The future is now: Tigers bring top shortstop prospect Castro to big leagues
Minneapolis — Jordy Mercer knew a couple of weeks ago this day was coming. He knew, sooner than later, that for a second straight season a young shortstop prospect was going to come up late in the season and take away his playing time.
And yet, when 22-year-old Willi Castro walked into the Tigers' clubhouse Saturday afternoon, Mercer was one of the first to greet him with a big bear hug.
"So happy for you, man," he said.
It wasn't supposed to happen until the rosters expanded in September. But when Niko Goodrum went on the injured list with a strained groin Friday night, the Tigers made the move to start the clock on Castro, the No. 11-ranked prospect in the system according to MLB Pipeline.
"We talked about this a couple of weeks ago but the ramifications of bringing him up then were we'd have to release somebody," manager Ron Gardenhire said. "That would be silly to do that, releasing people who've been here and done well for us and been good in the clubhouse."
Mercer or Gordon Beckham would've been on the chopping block in that scenario.
"We didn't want to do that when we could just wait another week (until Sept. 1)," Gardenhire said. "But then with Niko going down, it made it easier just to put him on the injured list and bring the kid up."
Castro, acquired from the Indians for Leonys Martin July 31, 2018, was having a banner offensive season at Triple-A Toledo — .301/.366/.467 with an .833 OPS in 119 games. He hit 11 home runs, was tied for the International League lead with eight triples, knocked in 62 runs, scored 75 runs and stole 17 bases.
"It was something I've been dreaming about," Castro said. "Just like every other baseball player, I've been waiting for this moment."
Castro is the ninth player to make his Major League debut with the Tigers this season. Like most of the others, he got the good news from Toledo manager Doug Mientkiewicz.
"I came out of the bathroom and they told me to sit down." Castro said. "I said, 'Why, what's wrong?' They said it's OK, the manager just wants to talk to you. When he told me I got called up, it was something very emotional.
"It was a moment, I mean, I really loved it."
The first call went to his father, Liliano, who was signed by the Tigers out of the Dominican Republic and advanced as far as High-A before becoming a coach in the Tigers organization.
"He was sleeping and I woke him up," Castro said. "He was really happy about it. He said, 'You just have to keep doing the same things up there that you have been doing.'"
Castro was blocked in the Indians organization, where Francisco Lindor and Jose Ramirez are young foundation pieces. He knew when he was traded to the Tigers, it offered him his first real opportunity to reach the big leagues.
"It wasn't really hard," he said of being blocked. "I came out and focused on baseball and tried to make myself better. That wasn't something I kept in my mind too much. Just stay focused and be a better player every day."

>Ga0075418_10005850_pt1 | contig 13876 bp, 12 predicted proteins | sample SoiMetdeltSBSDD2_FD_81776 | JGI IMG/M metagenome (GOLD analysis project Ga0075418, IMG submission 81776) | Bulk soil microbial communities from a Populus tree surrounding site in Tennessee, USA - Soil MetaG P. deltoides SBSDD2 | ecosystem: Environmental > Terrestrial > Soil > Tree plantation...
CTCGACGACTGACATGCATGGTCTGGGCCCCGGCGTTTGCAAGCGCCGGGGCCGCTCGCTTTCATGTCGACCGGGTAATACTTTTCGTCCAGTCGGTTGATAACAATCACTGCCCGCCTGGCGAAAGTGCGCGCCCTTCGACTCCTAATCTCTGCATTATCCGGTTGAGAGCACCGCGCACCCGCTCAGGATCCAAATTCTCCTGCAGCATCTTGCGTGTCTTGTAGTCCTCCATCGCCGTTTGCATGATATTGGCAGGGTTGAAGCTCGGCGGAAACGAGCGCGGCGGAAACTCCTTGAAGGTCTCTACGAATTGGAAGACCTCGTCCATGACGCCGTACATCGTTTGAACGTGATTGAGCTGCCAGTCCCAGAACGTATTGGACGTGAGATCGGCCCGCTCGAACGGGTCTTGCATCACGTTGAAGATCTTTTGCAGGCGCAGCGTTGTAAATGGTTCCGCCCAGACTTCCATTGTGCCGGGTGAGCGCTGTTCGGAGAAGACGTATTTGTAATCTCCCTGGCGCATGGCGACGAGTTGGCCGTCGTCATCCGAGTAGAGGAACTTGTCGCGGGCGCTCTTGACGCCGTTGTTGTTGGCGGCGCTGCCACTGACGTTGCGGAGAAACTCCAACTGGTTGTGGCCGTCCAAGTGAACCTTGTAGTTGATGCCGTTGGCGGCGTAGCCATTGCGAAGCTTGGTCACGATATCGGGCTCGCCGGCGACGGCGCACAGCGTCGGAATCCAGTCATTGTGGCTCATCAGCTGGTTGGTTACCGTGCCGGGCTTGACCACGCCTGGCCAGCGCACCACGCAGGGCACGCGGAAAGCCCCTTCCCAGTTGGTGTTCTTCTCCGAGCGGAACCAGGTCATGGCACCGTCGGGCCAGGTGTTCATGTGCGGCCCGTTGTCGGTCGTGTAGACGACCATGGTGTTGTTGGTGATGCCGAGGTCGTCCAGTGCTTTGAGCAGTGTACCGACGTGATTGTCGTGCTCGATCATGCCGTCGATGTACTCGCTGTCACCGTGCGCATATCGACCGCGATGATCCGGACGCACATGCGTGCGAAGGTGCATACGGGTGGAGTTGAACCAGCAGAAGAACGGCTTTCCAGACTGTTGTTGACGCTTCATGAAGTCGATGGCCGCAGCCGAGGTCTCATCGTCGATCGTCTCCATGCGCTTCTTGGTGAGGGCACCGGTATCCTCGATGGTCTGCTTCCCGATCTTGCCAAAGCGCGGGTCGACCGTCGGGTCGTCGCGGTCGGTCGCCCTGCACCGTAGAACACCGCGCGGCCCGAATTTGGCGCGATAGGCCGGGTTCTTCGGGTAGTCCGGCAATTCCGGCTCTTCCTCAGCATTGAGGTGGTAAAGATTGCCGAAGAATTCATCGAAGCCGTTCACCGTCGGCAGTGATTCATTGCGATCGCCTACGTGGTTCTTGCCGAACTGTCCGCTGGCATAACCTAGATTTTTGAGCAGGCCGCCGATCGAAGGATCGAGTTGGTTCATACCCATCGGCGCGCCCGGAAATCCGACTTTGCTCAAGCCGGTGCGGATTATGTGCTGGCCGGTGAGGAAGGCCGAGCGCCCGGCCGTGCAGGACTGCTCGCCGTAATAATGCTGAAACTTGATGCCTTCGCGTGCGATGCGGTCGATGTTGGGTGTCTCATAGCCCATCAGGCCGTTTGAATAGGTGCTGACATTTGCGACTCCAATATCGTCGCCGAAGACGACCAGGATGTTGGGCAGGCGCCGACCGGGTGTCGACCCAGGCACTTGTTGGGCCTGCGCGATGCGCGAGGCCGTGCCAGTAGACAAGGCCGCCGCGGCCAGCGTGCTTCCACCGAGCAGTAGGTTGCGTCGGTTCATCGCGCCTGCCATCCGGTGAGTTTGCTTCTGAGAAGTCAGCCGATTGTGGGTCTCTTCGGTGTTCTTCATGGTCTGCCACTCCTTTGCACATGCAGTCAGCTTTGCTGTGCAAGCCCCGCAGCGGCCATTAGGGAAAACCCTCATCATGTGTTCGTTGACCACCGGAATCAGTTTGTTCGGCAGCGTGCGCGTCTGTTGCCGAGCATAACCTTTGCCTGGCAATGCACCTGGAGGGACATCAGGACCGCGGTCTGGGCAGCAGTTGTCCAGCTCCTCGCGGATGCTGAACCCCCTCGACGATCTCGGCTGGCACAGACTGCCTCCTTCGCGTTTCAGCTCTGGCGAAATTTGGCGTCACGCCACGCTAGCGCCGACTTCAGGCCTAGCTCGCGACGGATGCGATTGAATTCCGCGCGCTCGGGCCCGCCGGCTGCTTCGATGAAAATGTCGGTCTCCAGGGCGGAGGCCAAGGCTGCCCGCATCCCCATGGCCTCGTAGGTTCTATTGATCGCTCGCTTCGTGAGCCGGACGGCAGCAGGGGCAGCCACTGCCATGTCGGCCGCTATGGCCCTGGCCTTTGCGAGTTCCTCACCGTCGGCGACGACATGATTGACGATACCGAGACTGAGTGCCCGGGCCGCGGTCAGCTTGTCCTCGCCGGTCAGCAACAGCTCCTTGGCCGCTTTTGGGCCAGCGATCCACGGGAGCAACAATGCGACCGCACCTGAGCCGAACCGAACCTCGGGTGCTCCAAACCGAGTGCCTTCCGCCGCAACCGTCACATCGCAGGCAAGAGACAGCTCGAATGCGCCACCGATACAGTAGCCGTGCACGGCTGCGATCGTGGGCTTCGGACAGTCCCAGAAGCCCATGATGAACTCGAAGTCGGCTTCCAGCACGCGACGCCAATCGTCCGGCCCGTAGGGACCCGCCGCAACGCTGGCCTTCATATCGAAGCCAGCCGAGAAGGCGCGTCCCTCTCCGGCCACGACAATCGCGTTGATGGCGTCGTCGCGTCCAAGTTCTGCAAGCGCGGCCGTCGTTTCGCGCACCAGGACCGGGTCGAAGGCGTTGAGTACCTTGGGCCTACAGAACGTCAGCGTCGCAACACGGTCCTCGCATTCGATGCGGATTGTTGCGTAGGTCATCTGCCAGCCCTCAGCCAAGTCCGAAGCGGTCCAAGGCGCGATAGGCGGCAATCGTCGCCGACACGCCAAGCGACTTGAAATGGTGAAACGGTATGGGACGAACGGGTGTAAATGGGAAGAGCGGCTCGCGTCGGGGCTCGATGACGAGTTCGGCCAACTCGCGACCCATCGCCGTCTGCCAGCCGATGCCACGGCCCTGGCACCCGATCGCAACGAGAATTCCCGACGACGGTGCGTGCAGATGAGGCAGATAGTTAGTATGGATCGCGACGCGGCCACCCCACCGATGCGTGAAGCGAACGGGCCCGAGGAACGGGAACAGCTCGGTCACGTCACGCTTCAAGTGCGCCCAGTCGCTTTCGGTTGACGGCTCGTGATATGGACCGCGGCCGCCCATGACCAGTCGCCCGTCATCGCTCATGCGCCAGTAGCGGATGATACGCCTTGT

He is still a work in progress defensively. He made 22 errors in 111 games at shortstop, a lot of them came early in the season and were throwing errors. Tigers special assistant Alan Trammell spent a lot of time with him and he’s made steady improvement.
"He's been better defensively lately," Gardenhire said. "But he can still be erratic throwing the ball. But we're just going to put him out there and see and kind of make up our own minds about him.
"Like every other player that comes up here, he's not going to be perfect. We will see it for ourselves and then work with him."
As they did with catcher Jake Rogers, the Tigers threw Castro right into the fire. They need to determine whether he can be ready to be the regular shortstop in 2020. Goodrum also played well enough at shortstop this season to be in that conversation.
For Mercer, though, it is déjà vu. Last season in Pittsburgh, he was moved to a reserve role late in the season so the Pirates could evaluate young shortstop Kevin Newman.
"I knew it was coming," he said. "We talked about it for a few weeks and we've been putting a plan together. I am going to start bouncing around a little bit, playing other positions (third, second and first base).
"Show other teams I can play other positions and show this team I can play other positions."
Mercer, who signed a one-year, $5.25 million contract with the Tigers, was asked if he thought about asking for his release.
"We checked every avenue to see what the best decision was," he said. "The best decision is to stay here and be with this team, to bounce around and help this team win."
Mercer is still battling the quad injury that’s limited him to 53 games this season. If he'd stayed healthy, he may have been able to latch on with a contender for the final month of the season.
"Ifs, ands and buts," he said. "It's over and you can't think about that anymore. Do I wish it was different, of course I do. But I knew the situation I was coming into. I knew this was a rebuilding team and they needed some veteran leadership guys.
"There was always a chance they'd have some young guys come up. I get it."
The Tigers Saturday also took catcher Grayson Greiner off the 60-day injured list (back) and optioned him to Toledo.
The Tigers 40-man roster is now full.